Bill C-31 would increase accessibility to a pardon under the Criminal Records Act (CRA), while maintaining public safety, through the following proposed amendments:
- Return wait periods to 3 years for summary offences and 5 years for indictable offences, from 5 and 10 years, respectively.
- Payment of a fine will not restart the wait period. Currently, even if all other portions of the sentence are complete, the wait period does not start until the fine or other amount has been paid.
- Eliminate the current ineligibility for a pardon for individuals with more than three indictable offences. Currently, for example, if an 18-year-old is convicted of more than three indictable offences, each resulting in a sentence of imprisonment of two or more years (such as two drug offences and an assault), that person will never be eligible to apply for a pardon.
- Introduce a new ineligibility for terrorism offences where a judge has provided a sentence of 10 years or more.
- Maintain ineligibility of those convicted of a sexual offence against a child and those who receive a life or indeterminate sentence.
- Streamline the decision-making process by providing Parole Board of Canada (PBC) staff the authority to review all applications to ensure applicants are eligible for a pardon. Currently, only PBC Board members have the authority to review applications to ensure that the eligibility criteria are met, with the exception of applications for simple possession of cannabis offences.
- For summary offences, PBC employees would grant a pardon if all criteria have been met.
- For indictable offences, once eligibility and completeness is confirmed by PBC staff, Board members would continue to review applicant’s good conduct and whether granting pardon would bring administration of justice into disrepute.
- The subjective criteria of good conduct would no longer apply for summary offences.
- Replace the term “record suspension” with “pardon”.
- Add a new section to the CRA describing that the purpose of the Act in granting a pardon is to contribute to successful reintegration and reduce the stigma of criminal records.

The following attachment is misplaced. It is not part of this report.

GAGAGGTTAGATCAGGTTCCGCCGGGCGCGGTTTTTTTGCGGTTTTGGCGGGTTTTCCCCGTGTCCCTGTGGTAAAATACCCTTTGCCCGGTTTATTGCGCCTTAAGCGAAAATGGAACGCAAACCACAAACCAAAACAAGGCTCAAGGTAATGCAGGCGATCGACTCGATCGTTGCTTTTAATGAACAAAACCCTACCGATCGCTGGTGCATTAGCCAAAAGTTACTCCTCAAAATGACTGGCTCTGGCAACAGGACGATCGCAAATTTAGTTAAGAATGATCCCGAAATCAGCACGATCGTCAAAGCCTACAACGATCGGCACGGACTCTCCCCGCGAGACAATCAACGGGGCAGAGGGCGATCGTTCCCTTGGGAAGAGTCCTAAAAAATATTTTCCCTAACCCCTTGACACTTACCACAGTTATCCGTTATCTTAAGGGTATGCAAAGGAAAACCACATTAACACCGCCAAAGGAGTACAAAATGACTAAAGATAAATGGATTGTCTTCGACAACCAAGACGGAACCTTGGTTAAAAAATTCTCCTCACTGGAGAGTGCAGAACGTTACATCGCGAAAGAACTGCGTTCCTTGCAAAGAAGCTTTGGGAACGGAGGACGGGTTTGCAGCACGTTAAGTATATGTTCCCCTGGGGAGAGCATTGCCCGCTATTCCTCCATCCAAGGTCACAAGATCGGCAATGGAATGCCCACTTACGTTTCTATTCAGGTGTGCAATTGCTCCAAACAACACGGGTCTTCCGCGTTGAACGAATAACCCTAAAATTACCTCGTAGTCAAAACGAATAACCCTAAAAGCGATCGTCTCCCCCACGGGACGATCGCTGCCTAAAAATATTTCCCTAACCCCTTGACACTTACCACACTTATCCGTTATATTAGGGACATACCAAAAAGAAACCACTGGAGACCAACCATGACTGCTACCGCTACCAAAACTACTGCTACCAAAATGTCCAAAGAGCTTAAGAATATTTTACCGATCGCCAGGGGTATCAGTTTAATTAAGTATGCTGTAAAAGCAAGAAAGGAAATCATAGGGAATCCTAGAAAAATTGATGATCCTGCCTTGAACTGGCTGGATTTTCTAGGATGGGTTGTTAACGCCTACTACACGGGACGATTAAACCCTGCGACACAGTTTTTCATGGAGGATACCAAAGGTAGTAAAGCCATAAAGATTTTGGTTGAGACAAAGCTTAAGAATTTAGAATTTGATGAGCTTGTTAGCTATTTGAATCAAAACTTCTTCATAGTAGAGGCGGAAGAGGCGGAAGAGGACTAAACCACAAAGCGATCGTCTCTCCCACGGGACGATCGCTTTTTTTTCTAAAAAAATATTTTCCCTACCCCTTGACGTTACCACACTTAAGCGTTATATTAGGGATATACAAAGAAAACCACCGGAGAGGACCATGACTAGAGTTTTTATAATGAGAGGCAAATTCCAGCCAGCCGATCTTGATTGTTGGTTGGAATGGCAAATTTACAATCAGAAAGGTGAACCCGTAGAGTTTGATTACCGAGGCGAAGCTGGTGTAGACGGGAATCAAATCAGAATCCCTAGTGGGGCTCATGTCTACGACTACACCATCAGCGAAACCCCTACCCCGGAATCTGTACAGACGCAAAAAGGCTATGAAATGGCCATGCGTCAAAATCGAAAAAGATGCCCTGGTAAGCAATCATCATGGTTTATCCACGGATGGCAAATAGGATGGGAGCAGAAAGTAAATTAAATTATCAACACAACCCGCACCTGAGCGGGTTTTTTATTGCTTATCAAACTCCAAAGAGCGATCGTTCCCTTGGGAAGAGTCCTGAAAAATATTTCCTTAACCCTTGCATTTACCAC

DNA Matches to Pardoned/Suspended Records
- Update the Act to allow DNA to be treated in the same manner as fingerprints in the current Act. This means the name, date of birth and last known address of an individual who previously received a pardon can be disclosed to police when that individual’s DNA has been found at the scene of a crime, or during an attempt to identify a deceased person or a person suffering from amnesia.
Vulnerable Sector Background Checks
- Clarify that individuals applying for care, custody, or a parenting order of a child, as well as those applying for a license for a role involving trust or authority over vulnerable populations, could be subject to vulnerable sector checks.
Exemptions for Automatic Cessation of Pardon
- Remove the current exemption to automatically cease a pardon for people when they are newly convicted of impaired operation offences or not complying with testing of alcohol or drugs. Currently, people convicted of these offences do not automatically have their pardon ceased. The changes proposed to the Act will ensure these offences will be treated the same as other offences.
- To align with recent court decisions that found certain provisions of the CRA to be unconstitutional, the bill proposes changes to ensure that individuals applying for a pardon will benefit from the least restrictive regime as it relates to wait periods, eligibility and decision making criteria.
Disclosure of a Pardoned Record
- The current authority in the Act for the Minister of Public Safety and Emergency Preparedness to disclose a pardoned criminal record in certain cases will remain in order to ensure safeguards remain in place.